Slope Streaks within an Impact Crater in Terra Sabaea
Slope Streaks within an Impact Crater in Terra Sabaea
PSP_005369_1925  Science Theme: Impact Processes
This image shows the portions of the interior slopes and central uplift of an approximately 25-kilometer diameter impact crater in the Terra Sabaea region of Mars.

Along the slopes of the crater walls and flowing down the central uplift are hundreds of dark slope streaks, features that are up to a few hundred meters wide and several kilometers long. They generally start at a point and widen downslope as a single streak or branch into two or more streaks.

Many hypotheses have been proposed for how they formed on the surface, such as liquid stains or flows, dry avalanching, geochemical weathering, and moisture wicking. Recent observations of dark slope streaks at 78 unique sites in HiRISE images have shown that they have topographic relief where the dark interior surface is lower than the surroundings. The relief is most apparent in images that have low sun illumination (i.e., sun low in the sky), where the dust is sufficiently thick, and along slopes facing away from the sun.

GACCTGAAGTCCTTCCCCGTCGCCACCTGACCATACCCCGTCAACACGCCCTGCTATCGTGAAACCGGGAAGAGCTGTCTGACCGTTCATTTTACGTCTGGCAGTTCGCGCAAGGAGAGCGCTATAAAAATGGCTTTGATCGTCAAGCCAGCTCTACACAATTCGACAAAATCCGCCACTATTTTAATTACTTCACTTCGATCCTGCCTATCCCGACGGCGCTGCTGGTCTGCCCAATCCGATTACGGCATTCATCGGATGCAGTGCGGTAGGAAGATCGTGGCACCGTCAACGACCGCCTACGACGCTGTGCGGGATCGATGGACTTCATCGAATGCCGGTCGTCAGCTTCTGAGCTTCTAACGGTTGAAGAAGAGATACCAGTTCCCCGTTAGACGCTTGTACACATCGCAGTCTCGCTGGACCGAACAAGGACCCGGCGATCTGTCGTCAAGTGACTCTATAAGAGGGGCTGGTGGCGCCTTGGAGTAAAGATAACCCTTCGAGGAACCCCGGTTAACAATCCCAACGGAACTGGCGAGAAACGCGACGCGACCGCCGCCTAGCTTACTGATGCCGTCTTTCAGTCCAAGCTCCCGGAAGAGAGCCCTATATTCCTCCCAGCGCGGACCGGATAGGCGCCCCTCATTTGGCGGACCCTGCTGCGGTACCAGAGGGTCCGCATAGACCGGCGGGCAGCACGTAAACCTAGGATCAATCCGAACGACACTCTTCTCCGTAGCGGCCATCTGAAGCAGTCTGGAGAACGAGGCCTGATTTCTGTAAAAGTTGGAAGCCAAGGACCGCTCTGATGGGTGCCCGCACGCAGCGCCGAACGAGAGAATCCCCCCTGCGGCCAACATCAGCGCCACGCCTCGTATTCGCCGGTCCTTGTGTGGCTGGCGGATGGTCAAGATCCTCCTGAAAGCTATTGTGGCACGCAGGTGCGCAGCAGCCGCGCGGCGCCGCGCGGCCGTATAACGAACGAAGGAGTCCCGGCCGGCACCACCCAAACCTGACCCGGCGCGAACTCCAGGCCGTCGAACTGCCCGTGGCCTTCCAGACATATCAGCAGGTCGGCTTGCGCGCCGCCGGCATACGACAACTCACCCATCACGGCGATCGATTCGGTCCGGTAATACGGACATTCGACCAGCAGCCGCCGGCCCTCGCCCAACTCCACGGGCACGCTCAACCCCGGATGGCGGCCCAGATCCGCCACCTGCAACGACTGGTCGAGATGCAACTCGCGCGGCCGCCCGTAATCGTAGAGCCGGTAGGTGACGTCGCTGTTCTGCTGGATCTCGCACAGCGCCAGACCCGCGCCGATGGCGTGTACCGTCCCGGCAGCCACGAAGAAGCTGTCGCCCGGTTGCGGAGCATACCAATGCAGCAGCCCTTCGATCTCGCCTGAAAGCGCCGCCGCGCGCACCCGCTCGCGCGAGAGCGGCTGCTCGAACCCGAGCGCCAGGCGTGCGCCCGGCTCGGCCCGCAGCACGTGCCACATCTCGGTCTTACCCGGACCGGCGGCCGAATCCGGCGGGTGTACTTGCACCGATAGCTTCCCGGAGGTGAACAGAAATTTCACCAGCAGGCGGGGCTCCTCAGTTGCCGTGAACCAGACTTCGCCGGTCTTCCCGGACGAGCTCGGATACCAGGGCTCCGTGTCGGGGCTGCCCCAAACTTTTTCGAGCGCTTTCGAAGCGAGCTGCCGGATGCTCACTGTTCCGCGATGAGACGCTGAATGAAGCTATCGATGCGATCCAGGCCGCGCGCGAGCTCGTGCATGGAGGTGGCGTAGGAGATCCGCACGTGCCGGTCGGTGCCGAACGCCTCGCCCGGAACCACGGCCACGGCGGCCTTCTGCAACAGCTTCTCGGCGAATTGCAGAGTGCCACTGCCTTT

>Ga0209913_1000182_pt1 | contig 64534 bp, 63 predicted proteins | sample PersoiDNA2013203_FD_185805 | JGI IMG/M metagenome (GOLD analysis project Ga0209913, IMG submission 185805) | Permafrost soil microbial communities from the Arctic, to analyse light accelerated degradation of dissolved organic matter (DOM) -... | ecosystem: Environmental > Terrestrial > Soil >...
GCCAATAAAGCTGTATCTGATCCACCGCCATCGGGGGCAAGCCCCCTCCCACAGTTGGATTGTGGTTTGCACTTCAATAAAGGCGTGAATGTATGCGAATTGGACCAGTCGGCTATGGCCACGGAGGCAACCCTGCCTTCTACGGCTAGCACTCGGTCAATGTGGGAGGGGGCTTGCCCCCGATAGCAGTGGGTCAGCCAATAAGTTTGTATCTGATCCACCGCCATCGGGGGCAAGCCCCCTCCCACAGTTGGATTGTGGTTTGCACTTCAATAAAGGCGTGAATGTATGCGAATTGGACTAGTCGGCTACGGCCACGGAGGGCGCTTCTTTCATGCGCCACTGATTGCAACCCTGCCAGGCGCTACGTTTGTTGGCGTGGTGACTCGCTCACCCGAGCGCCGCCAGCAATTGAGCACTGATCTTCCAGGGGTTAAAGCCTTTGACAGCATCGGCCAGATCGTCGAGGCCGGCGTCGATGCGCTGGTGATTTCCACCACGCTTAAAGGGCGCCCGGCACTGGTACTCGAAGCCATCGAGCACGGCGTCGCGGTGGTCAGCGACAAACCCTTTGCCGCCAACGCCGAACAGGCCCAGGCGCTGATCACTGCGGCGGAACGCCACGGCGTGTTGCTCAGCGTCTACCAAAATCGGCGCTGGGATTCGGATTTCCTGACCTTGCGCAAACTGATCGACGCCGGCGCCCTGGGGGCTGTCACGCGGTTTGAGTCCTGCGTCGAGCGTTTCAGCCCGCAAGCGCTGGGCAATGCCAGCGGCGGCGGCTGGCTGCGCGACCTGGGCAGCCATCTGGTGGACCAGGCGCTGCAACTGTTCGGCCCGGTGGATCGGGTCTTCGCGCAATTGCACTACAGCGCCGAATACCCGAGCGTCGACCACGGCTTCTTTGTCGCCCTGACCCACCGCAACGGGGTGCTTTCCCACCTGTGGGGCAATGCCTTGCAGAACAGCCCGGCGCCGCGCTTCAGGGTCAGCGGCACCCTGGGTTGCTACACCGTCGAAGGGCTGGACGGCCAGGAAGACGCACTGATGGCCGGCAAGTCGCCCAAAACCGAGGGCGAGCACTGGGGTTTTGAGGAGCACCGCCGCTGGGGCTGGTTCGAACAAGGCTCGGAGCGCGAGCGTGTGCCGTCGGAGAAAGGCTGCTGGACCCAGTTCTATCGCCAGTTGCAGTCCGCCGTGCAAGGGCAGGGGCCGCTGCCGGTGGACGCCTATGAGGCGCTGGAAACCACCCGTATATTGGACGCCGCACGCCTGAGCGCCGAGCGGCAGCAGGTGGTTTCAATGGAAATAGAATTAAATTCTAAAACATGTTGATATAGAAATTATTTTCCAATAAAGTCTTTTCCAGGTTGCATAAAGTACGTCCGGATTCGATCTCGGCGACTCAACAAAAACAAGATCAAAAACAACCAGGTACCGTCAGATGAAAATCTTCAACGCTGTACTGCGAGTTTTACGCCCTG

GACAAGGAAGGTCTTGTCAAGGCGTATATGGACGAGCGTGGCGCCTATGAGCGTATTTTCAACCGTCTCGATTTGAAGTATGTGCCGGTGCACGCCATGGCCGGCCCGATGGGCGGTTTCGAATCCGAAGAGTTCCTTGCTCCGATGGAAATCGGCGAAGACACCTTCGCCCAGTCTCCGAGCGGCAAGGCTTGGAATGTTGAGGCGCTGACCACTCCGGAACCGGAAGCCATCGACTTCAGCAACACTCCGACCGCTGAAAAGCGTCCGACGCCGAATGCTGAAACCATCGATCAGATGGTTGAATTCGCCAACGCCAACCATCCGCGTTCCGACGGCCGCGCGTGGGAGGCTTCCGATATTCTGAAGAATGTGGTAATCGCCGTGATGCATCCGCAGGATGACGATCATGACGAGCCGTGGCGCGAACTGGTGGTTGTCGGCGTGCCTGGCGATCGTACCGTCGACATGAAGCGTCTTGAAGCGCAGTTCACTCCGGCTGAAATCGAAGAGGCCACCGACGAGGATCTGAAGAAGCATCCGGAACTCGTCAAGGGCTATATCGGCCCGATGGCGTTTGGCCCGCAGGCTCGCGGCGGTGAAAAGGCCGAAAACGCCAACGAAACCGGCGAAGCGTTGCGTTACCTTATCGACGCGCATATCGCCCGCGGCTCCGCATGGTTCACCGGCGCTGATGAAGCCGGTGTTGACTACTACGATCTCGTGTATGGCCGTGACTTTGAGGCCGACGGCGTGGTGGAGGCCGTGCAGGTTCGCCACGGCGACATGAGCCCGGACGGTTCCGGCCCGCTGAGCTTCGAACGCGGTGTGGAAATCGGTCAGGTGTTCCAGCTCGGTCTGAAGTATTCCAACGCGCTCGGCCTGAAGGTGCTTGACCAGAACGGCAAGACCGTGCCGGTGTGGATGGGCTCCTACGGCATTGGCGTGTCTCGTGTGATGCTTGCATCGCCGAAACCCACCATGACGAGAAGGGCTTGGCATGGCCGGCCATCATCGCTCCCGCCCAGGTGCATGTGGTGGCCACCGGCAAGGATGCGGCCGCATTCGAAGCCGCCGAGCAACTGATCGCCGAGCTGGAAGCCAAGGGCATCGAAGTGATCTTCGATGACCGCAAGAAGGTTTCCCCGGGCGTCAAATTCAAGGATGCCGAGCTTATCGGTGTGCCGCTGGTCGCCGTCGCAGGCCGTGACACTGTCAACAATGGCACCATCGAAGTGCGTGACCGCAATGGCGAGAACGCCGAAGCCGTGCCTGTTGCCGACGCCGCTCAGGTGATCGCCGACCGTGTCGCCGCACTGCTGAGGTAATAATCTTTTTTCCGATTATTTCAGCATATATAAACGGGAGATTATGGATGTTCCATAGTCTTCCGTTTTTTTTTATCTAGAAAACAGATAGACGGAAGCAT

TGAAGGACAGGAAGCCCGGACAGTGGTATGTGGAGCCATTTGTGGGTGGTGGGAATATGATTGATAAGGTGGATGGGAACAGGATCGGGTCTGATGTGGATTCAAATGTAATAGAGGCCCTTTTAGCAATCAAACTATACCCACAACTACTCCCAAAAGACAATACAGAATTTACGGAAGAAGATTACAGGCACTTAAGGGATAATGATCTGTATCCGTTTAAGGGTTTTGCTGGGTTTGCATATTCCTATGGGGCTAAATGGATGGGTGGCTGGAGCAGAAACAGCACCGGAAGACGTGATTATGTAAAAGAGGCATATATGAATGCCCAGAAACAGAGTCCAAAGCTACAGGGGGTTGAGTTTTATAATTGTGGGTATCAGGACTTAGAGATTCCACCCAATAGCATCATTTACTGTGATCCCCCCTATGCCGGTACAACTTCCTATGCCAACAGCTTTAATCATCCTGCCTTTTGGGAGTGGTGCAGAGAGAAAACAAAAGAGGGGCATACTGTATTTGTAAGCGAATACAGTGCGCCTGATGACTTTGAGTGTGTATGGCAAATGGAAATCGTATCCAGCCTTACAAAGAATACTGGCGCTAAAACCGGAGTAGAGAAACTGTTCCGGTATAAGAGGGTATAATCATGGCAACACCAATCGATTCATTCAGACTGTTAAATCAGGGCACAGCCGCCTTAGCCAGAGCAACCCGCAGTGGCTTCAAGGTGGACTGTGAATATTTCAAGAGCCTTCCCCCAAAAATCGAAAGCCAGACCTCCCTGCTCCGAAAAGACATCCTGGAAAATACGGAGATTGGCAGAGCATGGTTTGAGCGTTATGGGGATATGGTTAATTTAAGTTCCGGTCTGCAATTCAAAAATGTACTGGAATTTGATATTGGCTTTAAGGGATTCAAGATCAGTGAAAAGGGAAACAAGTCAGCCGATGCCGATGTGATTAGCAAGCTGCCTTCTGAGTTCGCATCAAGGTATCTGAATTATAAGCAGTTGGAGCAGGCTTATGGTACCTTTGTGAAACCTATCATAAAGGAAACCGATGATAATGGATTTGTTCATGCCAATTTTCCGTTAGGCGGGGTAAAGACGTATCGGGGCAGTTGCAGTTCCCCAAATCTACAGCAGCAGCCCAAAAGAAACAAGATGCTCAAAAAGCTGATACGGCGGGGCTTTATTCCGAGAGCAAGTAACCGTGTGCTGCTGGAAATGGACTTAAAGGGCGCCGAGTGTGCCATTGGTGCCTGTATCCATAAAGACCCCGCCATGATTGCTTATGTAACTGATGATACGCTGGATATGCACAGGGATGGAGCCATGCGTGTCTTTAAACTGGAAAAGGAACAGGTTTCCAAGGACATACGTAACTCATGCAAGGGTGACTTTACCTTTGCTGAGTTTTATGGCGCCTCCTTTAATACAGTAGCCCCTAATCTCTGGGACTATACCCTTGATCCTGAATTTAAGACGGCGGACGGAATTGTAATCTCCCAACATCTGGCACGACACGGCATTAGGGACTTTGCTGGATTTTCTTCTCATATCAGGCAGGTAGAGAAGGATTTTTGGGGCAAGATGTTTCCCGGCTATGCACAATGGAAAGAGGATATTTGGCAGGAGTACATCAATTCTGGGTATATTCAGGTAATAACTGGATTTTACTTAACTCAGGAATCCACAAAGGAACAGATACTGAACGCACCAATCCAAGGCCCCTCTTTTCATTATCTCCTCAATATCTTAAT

These results by Chuang et al. (2007), soon to be published in Geophysical Research Letters, indicates that material must have been removed in the formation of streaks. Their conclusion is that slope streaks are most likely formed by avalanches of dry dust, similar to previous conclusions by other authors on this subject.

Written by: Frank Chuang  (17 October 2007)

This is a stereo pair with PSP_005514_1925.
Acquisition date
18 September 2007

Local Mars time

Latitude (centered)

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276.3 km (171.7 miles)

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44°, with the Sun about 46° above the horizon

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316.2°, Northern Winter

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Sub-solar azimuth:  324.1°
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NASA’s Jet Propulsion Laboratory, a division of the California Institute of Technology in Pasadena, Calif., manages the Mars Reconnaissance Orbiter for NASA’s Science Mission Directorate, Washington. The HiRISE camera was built by Ball Aerospace and Technology Corporation and is operated by the University of Arizona.